The Edwardian era is my favorite historical era at the moment, that’s why I made another piece of Edwardian underwear! 😀 You could call this piece of lingerie a slip, chemise, princess slip or princess petticoat. And in the Edwardian era, it was also called ‘combination chemise and short petticoat’. It combined the corset cover and short under petticoat into one garment and was usually worn over the chemise and corset.
‘Ladies’ Chemise or Corset-Cover and Under-Skirt in One’ (White Wear For Ladies, Misses And Children, 1905).
My Edwardian lace slip was also a stash buster project: I used small lace scraps for the lace inserts at the front and the lace trim at the neck. And the fabric was a bed sheet before! 😉 My Edwardian lace slip is made of 100% cotton, including the lace, and I used only period correct sewing techniques.
And even though it’s an Edwardian piece of lingerie, I wear it today as summer dress because it would be a shame to hide this lacy slip in the closet! 😀 Incorporating historical garments into today’s wardrobe is known as ‘history bounding’.
My Edwardian slip is inspired by antique Edwardian slips with a fitted waist like this antique Edwardian lace slip, or this 1900s slip, this broderie anglaise slip or this Edwardian slip. The lace inserts with pintucks at the front are inspired by the following antique Edwardian corset covers and slips: lace corset cover, 1904 corset cover, another lace corset cover and chemise.
‘Shapely corset covers that fit nicely yet are not over snug are in constant demand and never can be too numerous. This one is peculiarly pretty and attractive […] with insertion and […] narrow tucks’ (Los Angeles Herald, 1904)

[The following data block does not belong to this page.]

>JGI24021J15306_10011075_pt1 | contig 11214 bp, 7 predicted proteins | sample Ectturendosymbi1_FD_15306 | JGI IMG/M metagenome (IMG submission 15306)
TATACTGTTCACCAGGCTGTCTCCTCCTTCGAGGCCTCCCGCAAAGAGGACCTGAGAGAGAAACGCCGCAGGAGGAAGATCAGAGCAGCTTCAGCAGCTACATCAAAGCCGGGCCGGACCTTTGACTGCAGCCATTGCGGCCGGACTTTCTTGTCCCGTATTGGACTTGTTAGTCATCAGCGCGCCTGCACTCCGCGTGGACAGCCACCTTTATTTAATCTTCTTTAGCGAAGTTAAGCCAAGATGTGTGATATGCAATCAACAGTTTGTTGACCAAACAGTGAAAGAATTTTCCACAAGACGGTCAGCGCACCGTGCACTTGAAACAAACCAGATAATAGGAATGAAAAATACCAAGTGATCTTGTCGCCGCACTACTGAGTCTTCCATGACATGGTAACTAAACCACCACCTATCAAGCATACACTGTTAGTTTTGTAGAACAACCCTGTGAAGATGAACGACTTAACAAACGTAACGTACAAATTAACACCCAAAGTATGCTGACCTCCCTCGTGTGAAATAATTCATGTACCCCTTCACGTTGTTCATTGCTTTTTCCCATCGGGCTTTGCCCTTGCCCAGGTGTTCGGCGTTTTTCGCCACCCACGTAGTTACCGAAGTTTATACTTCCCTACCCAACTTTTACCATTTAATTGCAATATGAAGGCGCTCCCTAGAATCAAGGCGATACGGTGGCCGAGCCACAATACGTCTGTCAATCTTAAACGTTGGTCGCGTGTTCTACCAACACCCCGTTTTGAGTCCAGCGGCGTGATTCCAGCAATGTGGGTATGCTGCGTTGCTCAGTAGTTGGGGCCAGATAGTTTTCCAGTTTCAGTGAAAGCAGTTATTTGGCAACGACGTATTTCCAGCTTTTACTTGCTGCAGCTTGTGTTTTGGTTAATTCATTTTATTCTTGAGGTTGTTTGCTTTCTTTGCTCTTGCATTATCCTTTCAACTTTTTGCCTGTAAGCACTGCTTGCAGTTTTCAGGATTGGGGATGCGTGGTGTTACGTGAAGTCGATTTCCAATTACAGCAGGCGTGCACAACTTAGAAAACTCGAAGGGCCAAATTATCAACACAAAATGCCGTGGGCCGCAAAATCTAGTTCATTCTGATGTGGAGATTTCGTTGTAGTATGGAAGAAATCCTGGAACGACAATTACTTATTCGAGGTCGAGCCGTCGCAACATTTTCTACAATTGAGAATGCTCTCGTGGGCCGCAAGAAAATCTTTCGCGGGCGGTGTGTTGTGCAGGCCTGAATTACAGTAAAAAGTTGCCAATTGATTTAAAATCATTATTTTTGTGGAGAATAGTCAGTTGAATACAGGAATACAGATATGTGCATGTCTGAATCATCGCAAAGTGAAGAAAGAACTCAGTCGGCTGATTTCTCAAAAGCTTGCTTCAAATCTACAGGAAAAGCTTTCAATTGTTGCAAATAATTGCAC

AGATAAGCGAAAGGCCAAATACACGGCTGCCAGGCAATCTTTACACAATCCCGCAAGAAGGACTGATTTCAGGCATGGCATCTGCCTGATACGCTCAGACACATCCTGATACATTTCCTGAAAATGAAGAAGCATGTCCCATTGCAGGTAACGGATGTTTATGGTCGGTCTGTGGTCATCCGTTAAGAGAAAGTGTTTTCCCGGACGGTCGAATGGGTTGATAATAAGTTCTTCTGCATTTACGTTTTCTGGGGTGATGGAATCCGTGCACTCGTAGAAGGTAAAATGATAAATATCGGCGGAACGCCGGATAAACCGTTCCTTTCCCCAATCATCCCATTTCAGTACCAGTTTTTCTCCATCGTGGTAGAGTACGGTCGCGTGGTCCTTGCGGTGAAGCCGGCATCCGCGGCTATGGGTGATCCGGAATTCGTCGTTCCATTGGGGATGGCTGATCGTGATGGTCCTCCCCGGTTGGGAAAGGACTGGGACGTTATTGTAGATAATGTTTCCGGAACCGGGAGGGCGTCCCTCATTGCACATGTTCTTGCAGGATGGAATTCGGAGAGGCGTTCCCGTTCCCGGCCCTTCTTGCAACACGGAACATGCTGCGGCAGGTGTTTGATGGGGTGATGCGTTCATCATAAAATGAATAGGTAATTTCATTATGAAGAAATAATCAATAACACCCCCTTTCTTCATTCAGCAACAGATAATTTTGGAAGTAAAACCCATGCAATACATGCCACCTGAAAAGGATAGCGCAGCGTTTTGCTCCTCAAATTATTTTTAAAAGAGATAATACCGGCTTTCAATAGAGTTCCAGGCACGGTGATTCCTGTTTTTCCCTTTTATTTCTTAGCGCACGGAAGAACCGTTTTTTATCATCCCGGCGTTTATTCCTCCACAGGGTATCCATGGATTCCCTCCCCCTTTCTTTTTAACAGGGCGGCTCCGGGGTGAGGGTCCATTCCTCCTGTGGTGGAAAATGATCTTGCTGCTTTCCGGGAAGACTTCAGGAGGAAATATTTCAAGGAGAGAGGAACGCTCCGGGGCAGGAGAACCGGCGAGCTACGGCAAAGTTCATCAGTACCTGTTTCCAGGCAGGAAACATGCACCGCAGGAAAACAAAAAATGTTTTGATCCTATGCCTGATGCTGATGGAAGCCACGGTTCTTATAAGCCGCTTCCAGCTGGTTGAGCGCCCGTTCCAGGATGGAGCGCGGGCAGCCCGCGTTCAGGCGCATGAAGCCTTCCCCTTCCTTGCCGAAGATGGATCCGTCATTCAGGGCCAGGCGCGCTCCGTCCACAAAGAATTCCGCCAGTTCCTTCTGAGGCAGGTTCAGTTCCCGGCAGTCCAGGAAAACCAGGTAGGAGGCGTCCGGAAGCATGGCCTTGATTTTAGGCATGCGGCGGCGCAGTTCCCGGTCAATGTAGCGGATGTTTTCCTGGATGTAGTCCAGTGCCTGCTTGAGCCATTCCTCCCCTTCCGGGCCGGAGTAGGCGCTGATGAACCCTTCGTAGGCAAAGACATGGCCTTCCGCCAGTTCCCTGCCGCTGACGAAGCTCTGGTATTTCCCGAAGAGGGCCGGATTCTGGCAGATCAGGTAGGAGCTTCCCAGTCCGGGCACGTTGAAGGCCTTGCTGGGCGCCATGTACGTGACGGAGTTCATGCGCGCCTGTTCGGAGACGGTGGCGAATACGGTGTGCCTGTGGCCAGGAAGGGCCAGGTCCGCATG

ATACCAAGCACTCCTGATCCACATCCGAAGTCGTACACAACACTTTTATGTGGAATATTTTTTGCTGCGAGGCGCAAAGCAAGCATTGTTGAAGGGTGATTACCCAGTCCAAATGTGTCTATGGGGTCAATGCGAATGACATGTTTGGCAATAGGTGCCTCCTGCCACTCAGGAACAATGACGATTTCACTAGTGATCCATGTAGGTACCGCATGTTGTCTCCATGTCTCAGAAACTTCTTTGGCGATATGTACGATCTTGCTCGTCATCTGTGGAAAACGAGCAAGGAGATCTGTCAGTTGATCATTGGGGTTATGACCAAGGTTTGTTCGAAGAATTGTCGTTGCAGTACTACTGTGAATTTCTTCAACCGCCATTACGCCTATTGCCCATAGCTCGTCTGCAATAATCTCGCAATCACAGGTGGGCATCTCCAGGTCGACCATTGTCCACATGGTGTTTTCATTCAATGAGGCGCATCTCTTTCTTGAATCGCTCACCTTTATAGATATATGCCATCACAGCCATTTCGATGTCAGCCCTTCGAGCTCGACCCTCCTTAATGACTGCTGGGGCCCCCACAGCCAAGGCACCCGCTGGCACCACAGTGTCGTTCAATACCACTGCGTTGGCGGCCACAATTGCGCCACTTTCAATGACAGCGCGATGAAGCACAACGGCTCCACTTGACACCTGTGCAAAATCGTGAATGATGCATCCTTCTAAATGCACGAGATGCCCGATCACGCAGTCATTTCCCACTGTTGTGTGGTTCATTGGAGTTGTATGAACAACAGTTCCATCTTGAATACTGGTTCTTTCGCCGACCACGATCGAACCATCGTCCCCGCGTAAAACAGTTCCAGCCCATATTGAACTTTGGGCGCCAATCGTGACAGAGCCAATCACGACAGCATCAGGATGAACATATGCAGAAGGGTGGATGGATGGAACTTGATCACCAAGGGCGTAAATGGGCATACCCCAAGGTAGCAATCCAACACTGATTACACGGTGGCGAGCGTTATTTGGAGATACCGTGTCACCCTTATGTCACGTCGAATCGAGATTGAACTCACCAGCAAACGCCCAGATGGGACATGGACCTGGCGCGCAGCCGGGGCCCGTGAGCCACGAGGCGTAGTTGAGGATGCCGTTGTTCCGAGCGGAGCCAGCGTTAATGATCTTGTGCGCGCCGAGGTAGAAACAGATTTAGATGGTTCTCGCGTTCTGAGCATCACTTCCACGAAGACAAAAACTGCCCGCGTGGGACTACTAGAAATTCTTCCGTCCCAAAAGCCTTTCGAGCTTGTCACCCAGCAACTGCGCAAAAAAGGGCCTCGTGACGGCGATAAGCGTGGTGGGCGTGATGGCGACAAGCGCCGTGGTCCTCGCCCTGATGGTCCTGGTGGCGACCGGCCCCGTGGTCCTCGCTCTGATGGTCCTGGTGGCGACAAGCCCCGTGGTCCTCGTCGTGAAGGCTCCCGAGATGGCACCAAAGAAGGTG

As I’ve already mentioned, I used an off-white cotton bed sheet from my grandma. The fabric is coarsely woven but drapes softly. It might be similar to longcloth – a popular underwear fabric in the Edwardian era. I have an antique Edwardian lace slip in my possession that is made of a similar fabric.
Related: Antique Edwardian Lace Slip
‘Long Cloth is a fine cotton fabric made in a great many different qualities. It is very soft, coarsely woven and is used a great deal in making underwear and infants’ clothing. It closely resembles cambric and muslin.’ (School Sewing Based On Home Problems, 1916)
Embellishment: Lace & Pintucks
My Edwardian slip has lace inserts alternating with pintucks at the front like on this antique corset cover at the V&A museum. I used cotton Valenciennes lace scraps from my stash: It was just enough for the lace inserts! I inserted the lace with tiny hems (lace insert method 1 if you click on the link below).
After finishing the raw edges on the neck with a small hem, I used more cotton lace scraps from my stash to decorate the neck. I sewed the lace around the neck with overhand stitches by hand. Then I drew one of the lace threads tight to adjust the lace trim to the curve of the neck. And for the small lace ruffle at the neck, I used 8 short cotton Valenciennes lace scraps that I joined with an invisible seam.